In the early days of the Gion Matsuri, the main processions of the festival were held during the sixth lunar month on Japan’s ancient calendar, but along with the increase of the size and scale of the floats, the festival’s events expanded over time, and now as it is celebrated, Kyoto celebrates Gion Matsuri during the entire month of July. It begins with the opening ceremonies held in Gion’s various neighborhoods and the lottery that will decide the order of the floats in the procession, peaks during the first procession of the yamahoko and the parading of the mikoshi to their temporary home on Shijo Street, and closes with the final procession of the mikoshi back to Yasaka Shrine and the last ceremony on July 31. Throughout the festival, the streets of Gion take on a new life as they fill with food and craft stands, making each night more festive than the ones before it.
Aside from the days of the yamahoko procession—July 17 and 24—some of the most impressive sights can be seen on the three days immediately leading up to the processions. On these days, known as yoiyama, the already lively atmosphere rises to another level: cars are not allowed on the streets of Gion for the runup, and you can expect to see even more people walking about, many dressed in colorful yukata. This is also the time when many of the shops and homes in the Shinmachi and Muromachi neighborhoods open their doors and display some their most prized objects. At one door, it might be a centuries-old piece of hanging calligraphy, a ceramic piece made by a celebrated master, or a painted folding screen, from which this particular tradition takes its name: Byobu Matsuri, or the Festival of Folding Screens. At many of the houses, visitors are welcome to come inside and take the rare opportunity to see the interior of a traditional Kyoto house first hand.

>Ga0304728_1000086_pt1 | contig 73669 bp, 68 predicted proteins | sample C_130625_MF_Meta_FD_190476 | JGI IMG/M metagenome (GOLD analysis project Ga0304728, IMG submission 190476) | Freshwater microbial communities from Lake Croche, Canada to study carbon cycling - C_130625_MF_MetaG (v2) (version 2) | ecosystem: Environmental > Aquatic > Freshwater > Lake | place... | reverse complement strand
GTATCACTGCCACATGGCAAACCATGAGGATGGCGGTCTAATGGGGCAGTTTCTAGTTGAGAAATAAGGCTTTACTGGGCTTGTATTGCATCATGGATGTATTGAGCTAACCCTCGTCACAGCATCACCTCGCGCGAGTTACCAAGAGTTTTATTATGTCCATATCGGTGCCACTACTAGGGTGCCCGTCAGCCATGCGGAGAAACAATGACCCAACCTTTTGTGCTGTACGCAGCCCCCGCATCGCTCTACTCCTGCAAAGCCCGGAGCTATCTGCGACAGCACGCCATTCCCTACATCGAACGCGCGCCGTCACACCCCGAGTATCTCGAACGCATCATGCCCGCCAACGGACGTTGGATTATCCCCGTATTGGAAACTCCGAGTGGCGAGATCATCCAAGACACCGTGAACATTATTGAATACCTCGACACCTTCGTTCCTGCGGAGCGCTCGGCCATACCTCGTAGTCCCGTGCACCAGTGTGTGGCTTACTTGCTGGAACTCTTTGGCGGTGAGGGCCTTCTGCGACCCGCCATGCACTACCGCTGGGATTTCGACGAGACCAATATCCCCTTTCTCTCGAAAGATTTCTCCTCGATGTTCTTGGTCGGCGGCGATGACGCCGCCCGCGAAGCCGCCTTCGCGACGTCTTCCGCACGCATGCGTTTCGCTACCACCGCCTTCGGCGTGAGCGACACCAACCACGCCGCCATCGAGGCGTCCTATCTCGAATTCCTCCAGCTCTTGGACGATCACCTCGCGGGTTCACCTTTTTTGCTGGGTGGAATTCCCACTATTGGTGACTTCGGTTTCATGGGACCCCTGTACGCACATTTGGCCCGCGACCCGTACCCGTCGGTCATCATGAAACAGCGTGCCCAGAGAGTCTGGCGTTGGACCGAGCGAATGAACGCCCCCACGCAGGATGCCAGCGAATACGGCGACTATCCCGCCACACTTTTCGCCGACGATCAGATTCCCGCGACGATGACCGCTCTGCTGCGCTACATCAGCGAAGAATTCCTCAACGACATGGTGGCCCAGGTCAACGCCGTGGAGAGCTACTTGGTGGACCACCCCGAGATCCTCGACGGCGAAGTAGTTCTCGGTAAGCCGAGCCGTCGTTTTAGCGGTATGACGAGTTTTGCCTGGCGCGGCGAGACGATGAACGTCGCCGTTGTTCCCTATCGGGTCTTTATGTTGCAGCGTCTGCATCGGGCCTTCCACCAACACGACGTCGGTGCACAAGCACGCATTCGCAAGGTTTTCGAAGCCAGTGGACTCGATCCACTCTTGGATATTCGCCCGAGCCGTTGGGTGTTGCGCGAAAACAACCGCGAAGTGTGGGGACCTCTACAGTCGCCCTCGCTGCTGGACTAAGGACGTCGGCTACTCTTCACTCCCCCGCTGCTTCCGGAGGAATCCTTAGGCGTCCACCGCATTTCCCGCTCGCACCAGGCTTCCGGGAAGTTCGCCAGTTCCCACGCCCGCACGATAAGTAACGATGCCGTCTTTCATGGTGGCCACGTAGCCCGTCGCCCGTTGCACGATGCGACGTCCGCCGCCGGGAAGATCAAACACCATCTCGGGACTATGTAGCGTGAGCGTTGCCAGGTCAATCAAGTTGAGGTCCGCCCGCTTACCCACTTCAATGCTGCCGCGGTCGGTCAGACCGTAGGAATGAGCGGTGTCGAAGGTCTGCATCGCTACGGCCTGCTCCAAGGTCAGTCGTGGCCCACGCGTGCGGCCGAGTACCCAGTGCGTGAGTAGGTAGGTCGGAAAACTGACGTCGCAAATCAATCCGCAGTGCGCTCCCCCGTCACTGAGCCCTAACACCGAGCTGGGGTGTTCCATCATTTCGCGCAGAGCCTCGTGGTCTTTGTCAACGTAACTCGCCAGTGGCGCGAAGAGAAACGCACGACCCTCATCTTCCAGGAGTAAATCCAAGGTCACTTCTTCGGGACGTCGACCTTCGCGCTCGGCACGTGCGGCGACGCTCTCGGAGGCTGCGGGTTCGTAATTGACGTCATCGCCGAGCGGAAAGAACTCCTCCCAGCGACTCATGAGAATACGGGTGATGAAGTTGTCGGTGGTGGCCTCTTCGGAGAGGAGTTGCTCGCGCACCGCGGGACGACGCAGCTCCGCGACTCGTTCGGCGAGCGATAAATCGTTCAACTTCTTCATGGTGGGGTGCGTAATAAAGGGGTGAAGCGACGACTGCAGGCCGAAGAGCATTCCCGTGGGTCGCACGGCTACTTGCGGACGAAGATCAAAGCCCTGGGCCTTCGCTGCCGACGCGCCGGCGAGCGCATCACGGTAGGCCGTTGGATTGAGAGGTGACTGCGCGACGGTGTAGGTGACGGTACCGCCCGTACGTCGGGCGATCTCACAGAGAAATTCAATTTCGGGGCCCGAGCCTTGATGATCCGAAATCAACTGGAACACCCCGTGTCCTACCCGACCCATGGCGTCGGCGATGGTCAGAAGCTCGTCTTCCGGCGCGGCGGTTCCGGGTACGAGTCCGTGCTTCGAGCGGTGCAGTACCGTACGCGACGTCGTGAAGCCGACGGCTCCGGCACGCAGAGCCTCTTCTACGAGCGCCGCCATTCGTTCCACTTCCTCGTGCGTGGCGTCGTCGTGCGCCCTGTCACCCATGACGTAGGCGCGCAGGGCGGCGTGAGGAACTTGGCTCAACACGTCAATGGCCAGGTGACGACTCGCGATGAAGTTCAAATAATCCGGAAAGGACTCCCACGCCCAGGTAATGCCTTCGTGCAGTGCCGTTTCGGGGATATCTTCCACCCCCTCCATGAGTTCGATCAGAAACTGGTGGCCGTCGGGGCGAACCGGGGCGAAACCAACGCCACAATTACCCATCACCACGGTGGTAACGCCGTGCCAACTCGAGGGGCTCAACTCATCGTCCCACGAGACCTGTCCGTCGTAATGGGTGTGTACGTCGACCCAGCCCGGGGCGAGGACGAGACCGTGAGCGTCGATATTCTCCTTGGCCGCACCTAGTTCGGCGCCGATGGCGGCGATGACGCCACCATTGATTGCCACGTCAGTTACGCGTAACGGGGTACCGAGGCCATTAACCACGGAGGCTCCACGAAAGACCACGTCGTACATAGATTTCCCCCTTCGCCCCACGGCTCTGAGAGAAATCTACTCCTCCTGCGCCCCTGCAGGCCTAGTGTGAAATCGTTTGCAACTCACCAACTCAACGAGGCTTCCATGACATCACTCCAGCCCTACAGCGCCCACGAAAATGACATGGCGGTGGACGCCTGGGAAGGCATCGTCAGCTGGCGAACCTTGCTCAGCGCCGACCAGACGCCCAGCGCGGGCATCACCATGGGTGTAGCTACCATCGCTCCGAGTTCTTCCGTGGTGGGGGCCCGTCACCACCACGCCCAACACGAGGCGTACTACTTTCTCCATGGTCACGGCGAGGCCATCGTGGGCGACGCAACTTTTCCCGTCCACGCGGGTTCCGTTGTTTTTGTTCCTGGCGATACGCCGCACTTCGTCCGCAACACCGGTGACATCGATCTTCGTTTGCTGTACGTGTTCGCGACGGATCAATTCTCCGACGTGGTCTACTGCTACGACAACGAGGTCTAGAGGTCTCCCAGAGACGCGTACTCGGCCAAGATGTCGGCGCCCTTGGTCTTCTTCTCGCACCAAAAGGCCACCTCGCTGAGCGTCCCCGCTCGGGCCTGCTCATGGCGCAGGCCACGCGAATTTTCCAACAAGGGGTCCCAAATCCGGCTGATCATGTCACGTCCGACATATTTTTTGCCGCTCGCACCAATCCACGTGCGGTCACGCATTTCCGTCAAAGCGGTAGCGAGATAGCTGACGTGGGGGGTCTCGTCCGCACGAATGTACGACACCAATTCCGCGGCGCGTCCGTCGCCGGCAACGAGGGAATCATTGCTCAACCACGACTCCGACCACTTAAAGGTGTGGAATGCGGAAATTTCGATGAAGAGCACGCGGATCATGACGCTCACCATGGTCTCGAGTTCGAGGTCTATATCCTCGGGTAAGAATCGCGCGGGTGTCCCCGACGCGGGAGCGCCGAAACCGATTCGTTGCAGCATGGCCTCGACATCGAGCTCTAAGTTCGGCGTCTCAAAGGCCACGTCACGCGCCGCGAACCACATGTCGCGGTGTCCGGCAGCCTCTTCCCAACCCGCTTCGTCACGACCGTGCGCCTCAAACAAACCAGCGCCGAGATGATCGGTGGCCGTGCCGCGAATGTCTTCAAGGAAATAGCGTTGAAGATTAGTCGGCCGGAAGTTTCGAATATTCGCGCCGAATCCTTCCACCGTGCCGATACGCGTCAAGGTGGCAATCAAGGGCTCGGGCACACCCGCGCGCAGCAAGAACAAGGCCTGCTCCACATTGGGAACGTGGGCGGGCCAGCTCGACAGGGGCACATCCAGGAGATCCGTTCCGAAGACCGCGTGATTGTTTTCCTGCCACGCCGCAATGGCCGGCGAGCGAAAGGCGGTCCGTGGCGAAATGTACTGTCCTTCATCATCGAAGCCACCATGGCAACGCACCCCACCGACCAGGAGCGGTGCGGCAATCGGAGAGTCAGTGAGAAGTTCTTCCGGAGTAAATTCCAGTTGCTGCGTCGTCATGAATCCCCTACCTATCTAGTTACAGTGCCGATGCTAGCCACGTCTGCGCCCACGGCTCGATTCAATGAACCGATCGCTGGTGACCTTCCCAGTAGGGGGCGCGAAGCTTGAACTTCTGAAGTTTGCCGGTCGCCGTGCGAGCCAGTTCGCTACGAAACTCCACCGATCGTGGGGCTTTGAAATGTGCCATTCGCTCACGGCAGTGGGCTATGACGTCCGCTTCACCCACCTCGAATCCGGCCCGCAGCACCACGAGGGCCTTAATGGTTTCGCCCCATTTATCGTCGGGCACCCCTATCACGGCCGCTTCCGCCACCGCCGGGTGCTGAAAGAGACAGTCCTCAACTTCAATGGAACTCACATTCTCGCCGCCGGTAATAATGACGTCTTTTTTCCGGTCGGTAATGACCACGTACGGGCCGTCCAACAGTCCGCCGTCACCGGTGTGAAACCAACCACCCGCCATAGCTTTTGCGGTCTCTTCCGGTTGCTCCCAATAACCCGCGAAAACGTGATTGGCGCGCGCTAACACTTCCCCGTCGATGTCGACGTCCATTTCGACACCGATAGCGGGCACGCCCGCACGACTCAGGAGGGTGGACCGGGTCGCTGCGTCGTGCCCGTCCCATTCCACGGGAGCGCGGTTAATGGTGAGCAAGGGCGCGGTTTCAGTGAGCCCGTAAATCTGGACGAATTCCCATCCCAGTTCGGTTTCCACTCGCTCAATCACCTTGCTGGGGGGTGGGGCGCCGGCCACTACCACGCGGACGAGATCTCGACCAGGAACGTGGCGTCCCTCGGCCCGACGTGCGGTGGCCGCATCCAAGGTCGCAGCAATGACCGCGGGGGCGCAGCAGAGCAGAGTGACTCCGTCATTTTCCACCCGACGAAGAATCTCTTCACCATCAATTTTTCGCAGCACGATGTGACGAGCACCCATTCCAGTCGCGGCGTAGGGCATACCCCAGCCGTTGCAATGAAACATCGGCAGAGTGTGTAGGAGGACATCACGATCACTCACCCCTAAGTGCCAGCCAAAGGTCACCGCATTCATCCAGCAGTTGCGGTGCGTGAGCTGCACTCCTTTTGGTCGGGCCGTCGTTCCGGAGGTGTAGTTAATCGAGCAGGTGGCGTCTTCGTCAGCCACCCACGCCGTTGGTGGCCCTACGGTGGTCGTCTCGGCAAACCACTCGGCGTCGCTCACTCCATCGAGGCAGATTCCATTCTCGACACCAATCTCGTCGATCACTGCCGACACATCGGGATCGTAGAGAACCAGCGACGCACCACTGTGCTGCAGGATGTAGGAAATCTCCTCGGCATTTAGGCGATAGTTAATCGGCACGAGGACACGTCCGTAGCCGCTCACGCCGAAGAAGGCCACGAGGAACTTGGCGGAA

Traditionally, there have been two yamahoko processions: one to accompany the mikoshi leaving the shrine (the sakimatsuri, or first festival), and one to accompany their return (the atomatsuri, or second festival). However, in the years following World War II, economic development took precedence. Stopping traffic for another three or four days would have put the brakes on Japan’s booming businesses, and the yamahoko was held to just one day. This year, the people of Kyoto have chosen to make a return to two separate processions, in keeping with the idea of making sure that the gods are happy. 2014, then, marks the opportunity to enjoy twice as much of the ebullient atmosphere that makes the Gion Matsuri one of Japan’s most memorable cultural experiences.
How to get there: Kyoto is most easily reached from Tokyo by Shinkansen—a Nozomi or Hikari train will get you there in less than three hours. Trains leave every 5–10 minutes. The starting and ending point of Gion Matsuri is Yasaka Shrine (see map below), and the processions and main events of the festival can be found to the west of the shrine.